Recalls happen in products and goods for everyone, ranging from cars to certain foods. But while recalls are concerning no matter who they impact, it's understandable to be especially nervous about these if you're a parent. After all, in the past few years there have been recalls on formula, cribs, strollers, pacifiers and bassinets, and some have even ended in the death of babies.
For all of the attention recalls get, you may be a little fuzzy on what, exactly, it means for an item to be recalled and the next steps to take. Here's what you need to know, plus expert insight into why paying attention to recall notices is so important.
What does a recall mean?
On a basic level, a recall means that there is something about a product that can harm the user, Dr. Gina Posner, a board-certified pediatrician at MemorialCare Orange Coast Medical Center in Fountain Valley, Calif., tells Yahoo Life.
"A product recall is a request from a manufacturer to return a product that has been associated with safety issues or product defects that might endanger the consumer," Dr. Kathleen Hardart, director of pediatrics at NewYork-Presbyterian Westchester, adds. "In some cases, the government can issue the recall of a product."
Usually, it's recommended that you return the recalled item, regardless of the condition it's in, to the seller for a full refund or modification, Hardart says, noting that most recall announcements on kid's products are issued by the U.S. Consumer Product Safety Commission (CPSC).
"In a recall, companies work with CPSC to address known hazards with their products and get them out of consumers' hands by means of a refund or a free replacement product, or the firm may be offering a free repair," Patty Davis, press secretary for the CPSC, tells Yahoo Life.
What are the different types of recalls?
Recalls are typically divided into one of three categories determined by the Food and Drug Administration (FDA):
Class I: These recalls are for products that could cause serious injury or death
Class II: These recalls are for products that might cause serious injury or a temporary illness
Class III: These recalls are for products that are unlikely to cause injury or illness, but violate FDA regulations
What can I do before a recall to make the process easier?
It takes a little work on your end. "For any item that has a registration option, you should always send that in," Amy Watkins, director of Safe Kids Connecticut, tells Yahoo Life. "That allows the manufacturer to contact you directly to let you know what the issue is and what you need to do in case of a recall. Always fill that out."
Shoppers usually don't need to hold onto your receipts, though. "Occasionally, you may have to show proof of ownership, like with a photograph," Watkins says. "But people do not usually hold onto receipts and it's unrealistic to expect that they would do that."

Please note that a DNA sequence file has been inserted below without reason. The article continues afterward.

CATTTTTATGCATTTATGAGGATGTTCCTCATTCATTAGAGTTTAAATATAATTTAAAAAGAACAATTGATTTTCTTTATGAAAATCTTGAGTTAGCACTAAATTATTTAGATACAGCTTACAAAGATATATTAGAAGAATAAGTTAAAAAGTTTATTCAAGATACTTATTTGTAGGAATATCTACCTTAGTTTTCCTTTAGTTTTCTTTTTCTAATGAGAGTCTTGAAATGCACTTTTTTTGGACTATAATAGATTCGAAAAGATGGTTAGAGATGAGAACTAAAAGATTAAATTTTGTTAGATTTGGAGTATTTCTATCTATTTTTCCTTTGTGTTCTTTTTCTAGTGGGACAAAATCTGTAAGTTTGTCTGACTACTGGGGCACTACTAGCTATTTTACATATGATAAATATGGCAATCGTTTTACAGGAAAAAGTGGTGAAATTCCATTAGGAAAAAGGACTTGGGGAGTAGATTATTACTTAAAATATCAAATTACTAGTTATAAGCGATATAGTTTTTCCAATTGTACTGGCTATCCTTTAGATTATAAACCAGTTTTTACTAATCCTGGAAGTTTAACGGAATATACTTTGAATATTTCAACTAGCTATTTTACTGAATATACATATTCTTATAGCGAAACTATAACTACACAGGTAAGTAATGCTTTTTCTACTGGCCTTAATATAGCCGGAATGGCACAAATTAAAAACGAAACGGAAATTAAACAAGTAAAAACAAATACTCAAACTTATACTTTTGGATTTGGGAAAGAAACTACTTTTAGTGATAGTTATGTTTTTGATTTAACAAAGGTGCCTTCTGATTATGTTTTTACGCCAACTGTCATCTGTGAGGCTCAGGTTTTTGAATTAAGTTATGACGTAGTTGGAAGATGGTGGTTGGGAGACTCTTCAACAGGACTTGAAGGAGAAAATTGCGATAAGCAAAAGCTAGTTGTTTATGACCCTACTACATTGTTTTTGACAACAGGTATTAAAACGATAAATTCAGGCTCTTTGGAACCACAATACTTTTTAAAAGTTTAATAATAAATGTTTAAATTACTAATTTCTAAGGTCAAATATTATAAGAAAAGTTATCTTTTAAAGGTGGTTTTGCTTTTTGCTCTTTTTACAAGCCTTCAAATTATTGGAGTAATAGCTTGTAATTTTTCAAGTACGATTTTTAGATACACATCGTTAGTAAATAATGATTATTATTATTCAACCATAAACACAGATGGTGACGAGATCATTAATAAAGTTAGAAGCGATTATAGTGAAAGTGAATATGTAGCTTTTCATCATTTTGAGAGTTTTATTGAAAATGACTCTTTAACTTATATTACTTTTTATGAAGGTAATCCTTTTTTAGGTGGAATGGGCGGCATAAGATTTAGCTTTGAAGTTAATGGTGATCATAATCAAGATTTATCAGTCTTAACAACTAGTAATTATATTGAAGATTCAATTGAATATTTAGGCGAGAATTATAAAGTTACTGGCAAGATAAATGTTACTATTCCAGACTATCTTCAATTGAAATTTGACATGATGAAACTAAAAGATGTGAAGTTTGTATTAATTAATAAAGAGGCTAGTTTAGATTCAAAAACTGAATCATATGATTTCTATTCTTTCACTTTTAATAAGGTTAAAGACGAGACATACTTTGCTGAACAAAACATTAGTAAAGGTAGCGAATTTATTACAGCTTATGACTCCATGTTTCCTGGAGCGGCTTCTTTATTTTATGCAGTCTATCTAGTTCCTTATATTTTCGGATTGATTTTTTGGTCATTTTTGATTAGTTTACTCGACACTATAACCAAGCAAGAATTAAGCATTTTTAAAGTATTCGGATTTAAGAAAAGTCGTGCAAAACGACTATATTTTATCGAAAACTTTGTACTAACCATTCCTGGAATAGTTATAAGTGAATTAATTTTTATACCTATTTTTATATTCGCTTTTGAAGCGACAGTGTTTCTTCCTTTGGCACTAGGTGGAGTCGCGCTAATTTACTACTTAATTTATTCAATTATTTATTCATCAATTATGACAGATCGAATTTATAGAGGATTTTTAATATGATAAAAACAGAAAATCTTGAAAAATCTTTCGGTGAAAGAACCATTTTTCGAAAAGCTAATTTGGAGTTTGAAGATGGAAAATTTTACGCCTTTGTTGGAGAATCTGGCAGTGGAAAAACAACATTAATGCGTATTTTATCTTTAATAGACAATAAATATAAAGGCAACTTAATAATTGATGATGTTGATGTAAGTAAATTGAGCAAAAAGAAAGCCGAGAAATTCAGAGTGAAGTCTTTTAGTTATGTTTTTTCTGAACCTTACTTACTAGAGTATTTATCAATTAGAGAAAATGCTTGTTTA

Something I bought has been recalled. What do I need to do now?
If you discover that an item you've purchased (or have been gifted) has been recalled, it's important to follow the instructions for that particular recall. If the CPSC is involved — and they typically are — the organization will issue a recall notice with specific instructions on what to do next. It may involve returning the item, throwing it out or requesting a part that can make the product safe to use again, Watkins says.
My item seems fine. Do I have to get rid of it?
Yes. Experts say this is a big issue. "If something has been recalled, you really need to follow the recall instructions — there's a reason why it was recalled," Posner says. "They don't recall things lightly."
Posner cites the once-popular Fisher Price Rock 'n Play sleeper as an example. "It took a bunch of babies dying in the Rock 'n Play before it was recalled," she says. "It's not like one child died and they said, 'OK, we're recalling it.'"
Hardart acknowledges that it can be hard to give up a recalled item that you've come to rely on, especially if it seems fine to you. "Remember: Even though you’ve been lucky and have not experienced the problem compelling the recall, you should not continue to use the recalled item," she says. "Return the product and find an alternative that has not been associated with injury."
It's common to pick up used baby products at yard sales, and it's a great way to save money on gear for kids. But experts say it's important to double-check that the item you're interested in hasn't been recalled.
"It’s good practice when shopping at yard sales to see if items you want to purchase have been recalled before you buy them," Davis says. "If those items have been recalled, don’t buy them." (You can either search online for the product name and "recall" or download the CPSC's Recalls App to quickly search their database.)
Also, it can be tough to be on top of all of the recalls out there. That's why Watkins suggests visiting Safe Kids Worldwide and registering for their newsletter. "They'll email a list of all the recalls to you regularly," she says.
My item hasn't been recalled, but my kid is having an issue. What should I do to report it?
Recalls only happen after public officials are made aware that there's an issue and investigate it. If you have an issue with an item your child has used, Davis says it's important to report it to the CPSC.
"Consumers can report safety incidents, injuries or deaths with products under CPSC’s jurisdiction to us at www.SaferProducts.gov," she says. Davis adds that consumers can also go to that website to see if others have had issues with certain products. "Reporting to CPSC ... is important and can help save lives."
This article was published on Aug. 3, 2023 and has been updated.